How Women Could Slow Climate Change

There is an urgent need to make voluntary contraception available to women in Niger, where the population is projected to more than triple to 68 million by 2050, writes Kristen Patterson, a senior policy analyst with the Population Reference Bureau.

Patterson links family planning with climate change by pointing out that fewer people in the world could lead to substantial long-term climate-related benefits by lowering carbon emissions, according to research.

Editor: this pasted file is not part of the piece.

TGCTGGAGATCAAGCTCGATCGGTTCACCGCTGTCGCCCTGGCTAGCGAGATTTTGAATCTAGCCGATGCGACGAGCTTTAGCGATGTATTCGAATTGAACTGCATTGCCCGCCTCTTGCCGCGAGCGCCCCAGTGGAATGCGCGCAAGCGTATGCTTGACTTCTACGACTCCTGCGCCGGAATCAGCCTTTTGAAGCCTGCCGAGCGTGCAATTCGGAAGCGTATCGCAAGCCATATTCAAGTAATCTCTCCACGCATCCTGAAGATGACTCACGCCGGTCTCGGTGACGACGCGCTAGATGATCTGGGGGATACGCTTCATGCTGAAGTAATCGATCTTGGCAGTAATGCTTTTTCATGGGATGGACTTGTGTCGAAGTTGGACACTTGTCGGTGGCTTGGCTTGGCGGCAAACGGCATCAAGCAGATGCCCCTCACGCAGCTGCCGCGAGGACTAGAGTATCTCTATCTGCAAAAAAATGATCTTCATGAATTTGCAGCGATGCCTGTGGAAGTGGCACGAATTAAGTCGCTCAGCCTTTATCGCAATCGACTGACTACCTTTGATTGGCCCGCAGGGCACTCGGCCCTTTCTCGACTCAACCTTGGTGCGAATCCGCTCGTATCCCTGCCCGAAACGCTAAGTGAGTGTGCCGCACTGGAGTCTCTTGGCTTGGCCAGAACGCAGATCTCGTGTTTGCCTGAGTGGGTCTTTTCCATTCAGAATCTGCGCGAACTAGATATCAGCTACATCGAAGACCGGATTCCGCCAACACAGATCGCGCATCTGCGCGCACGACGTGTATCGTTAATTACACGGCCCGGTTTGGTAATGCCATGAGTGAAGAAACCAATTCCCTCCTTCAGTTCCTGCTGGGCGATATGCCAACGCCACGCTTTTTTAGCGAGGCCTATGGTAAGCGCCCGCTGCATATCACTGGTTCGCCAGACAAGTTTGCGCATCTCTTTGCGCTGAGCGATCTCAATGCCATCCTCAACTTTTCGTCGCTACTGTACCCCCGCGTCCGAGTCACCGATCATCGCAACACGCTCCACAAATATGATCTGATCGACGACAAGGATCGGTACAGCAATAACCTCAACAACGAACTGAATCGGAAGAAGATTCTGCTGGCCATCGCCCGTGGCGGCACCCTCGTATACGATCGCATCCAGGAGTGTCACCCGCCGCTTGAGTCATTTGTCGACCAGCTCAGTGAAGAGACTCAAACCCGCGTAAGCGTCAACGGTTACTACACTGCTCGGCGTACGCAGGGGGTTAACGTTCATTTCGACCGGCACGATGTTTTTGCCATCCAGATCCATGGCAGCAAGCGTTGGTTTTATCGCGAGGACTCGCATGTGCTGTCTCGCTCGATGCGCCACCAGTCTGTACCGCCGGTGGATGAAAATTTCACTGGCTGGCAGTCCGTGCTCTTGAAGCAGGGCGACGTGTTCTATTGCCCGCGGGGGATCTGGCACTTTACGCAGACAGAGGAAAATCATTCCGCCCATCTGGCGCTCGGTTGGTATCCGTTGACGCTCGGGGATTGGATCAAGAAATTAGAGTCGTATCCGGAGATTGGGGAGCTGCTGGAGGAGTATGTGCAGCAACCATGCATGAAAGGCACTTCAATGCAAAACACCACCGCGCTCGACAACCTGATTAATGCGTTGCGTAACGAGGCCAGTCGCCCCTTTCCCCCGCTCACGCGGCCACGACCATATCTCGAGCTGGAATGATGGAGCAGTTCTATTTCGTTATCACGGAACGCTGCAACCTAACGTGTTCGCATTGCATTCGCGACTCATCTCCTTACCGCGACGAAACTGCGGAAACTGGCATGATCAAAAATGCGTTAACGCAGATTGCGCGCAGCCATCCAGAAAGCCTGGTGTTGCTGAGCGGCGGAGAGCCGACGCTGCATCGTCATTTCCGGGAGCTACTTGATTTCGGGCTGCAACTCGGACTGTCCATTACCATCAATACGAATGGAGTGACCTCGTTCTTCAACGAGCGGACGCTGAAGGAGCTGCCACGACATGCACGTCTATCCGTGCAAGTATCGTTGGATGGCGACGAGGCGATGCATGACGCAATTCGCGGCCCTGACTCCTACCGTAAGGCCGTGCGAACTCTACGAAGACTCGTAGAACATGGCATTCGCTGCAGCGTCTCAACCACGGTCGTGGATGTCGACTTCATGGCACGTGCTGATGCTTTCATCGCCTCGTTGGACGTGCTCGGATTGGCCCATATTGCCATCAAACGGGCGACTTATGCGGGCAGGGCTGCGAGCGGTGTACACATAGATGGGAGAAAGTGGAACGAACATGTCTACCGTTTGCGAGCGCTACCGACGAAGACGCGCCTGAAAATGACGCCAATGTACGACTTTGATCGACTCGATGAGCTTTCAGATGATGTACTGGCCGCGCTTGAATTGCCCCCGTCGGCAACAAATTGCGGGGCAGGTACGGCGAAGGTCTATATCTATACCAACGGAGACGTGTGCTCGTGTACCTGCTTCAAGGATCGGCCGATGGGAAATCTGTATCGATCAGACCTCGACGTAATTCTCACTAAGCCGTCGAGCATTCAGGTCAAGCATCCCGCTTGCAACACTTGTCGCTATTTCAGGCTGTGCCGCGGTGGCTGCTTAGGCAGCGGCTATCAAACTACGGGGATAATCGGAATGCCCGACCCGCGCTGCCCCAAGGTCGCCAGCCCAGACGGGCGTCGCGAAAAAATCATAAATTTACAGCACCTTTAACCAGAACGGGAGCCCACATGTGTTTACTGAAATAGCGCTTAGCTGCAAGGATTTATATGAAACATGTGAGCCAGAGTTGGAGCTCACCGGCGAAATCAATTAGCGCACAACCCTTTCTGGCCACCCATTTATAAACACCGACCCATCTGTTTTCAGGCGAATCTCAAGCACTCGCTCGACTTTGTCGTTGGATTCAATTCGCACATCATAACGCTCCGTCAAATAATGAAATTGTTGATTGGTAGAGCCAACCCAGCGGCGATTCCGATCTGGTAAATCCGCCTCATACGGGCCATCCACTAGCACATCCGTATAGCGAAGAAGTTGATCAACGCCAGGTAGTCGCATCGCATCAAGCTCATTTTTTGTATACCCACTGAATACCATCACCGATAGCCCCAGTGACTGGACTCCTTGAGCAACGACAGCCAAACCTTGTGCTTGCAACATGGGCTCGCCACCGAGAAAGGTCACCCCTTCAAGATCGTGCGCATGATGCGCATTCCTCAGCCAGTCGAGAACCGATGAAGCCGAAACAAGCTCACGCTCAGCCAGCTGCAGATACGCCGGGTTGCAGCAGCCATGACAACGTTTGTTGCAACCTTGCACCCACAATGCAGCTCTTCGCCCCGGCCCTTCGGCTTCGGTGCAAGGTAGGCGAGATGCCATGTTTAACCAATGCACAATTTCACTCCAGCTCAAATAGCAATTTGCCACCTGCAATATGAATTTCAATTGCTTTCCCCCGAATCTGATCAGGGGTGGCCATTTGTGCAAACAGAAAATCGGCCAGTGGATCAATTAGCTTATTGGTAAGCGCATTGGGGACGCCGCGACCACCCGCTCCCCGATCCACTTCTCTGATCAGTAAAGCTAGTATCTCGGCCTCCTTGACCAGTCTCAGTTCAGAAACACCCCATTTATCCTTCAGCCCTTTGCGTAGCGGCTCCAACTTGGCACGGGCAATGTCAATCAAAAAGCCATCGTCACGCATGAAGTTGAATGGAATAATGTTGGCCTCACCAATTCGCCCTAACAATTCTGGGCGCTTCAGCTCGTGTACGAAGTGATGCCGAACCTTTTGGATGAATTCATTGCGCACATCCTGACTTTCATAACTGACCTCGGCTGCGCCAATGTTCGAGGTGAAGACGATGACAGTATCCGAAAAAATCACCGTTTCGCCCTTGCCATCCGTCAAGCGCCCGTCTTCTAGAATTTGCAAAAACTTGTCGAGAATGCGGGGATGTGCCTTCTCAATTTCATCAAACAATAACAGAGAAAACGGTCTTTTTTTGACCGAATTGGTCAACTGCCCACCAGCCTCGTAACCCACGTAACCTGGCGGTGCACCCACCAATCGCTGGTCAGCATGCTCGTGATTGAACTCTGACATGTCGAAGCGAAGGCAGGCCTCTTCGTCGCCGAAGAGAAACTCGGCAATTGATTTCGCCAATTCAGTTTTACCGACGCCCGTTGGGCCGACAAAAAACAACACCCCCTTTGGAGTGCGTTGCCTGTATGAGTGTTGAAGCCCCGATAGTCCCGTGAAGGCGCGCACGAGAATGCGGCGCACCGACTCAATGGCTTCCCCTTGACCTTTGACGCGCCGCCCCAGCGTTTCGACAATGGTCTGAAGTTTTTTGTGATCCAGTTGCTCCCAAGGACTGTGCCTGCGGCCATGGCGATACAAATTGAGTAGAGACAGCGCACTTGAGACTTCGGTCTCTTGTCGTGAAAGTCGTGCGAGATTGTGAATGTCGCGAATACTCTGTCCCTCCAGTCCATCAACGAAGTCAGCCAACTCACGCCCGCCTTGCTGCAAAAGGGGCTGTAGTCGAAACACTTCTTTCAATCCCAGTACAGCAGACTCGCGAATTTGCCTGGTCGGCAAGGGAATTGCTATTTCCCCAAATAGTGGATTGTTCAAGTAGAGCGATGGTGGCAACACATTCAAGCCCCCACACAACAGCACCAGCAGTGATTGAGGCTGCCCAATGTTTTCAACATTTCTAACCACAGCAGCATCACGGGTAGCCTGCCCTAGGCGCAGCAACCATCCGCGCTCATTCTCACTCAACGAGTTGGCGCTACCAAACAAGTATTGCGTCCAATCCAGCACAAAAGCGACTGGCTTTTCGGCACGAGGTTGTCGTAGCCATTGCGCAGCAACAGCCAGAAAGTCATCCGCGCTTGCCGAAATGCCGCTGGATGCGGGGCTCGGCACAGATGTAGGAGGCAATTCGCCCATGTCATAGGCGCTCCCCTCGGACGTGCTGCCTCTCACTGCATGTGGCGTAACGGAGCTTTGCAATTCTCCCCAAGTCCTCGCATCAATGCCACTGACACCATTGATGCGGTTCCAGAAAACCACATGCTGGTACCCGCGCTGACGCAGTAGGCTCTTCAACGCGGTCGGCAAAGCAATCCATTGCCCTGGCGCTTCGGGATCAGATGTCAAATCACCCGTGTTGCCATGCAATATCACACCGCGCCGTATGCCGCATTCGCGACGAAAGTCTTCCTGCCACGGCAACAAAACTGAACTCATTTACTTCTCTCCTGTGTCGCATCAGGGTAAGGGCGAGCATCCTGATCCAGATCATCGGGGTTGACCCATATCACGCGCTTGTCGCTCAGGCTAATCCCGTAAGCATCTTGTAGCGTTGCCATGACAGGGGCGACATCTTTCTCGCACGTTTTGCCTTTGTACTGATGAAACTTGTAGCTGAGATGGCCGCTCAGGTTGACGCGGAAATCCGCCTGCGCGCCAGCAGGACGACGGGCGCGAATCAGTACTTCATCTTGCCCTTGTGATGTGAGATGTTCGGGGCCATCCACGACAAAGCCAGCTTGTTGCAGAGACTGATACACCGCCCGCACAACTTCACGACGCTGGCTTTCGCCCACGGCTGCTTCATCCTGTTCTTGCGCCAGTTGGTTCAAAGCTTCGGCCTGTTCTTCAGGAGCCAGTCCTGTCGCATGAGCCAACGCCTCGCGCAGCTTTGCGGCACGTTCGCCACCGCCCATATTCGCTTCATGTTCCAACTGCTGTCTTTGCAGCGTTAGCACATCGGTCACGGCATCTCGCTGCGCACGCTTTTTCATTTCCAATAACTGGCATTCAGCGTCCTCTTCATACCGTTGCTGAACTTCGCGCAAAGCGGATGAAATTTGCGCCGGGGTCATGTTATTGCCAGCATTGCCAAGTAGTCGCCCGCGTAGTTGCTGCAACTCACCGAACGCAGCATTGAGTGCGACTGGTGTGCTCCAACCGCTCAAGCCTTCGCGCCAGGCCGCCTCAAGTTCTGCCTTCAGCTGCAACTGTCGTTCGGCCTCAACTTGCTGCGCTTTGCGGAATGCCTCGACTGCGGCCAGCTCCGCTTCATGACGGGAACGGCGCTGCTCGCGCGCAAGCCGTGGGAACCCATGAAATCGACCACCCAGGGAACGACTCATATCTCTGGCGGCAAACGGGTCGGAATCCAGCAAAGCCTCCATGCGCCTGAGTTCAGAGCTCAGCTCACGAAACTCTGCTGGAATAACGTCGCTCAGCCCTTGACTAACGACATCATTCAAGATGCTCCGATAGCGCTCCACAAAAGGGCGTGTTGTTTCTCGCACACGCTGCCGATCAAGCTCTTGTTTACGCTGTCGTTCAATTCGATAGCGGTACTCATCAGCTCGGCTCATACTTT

For women and their households, the additional health, education and economic benefits that accompany family planning would reduce their vulnerability to the impacts of climate change and build their resilience, she says.

Ms. Magazine

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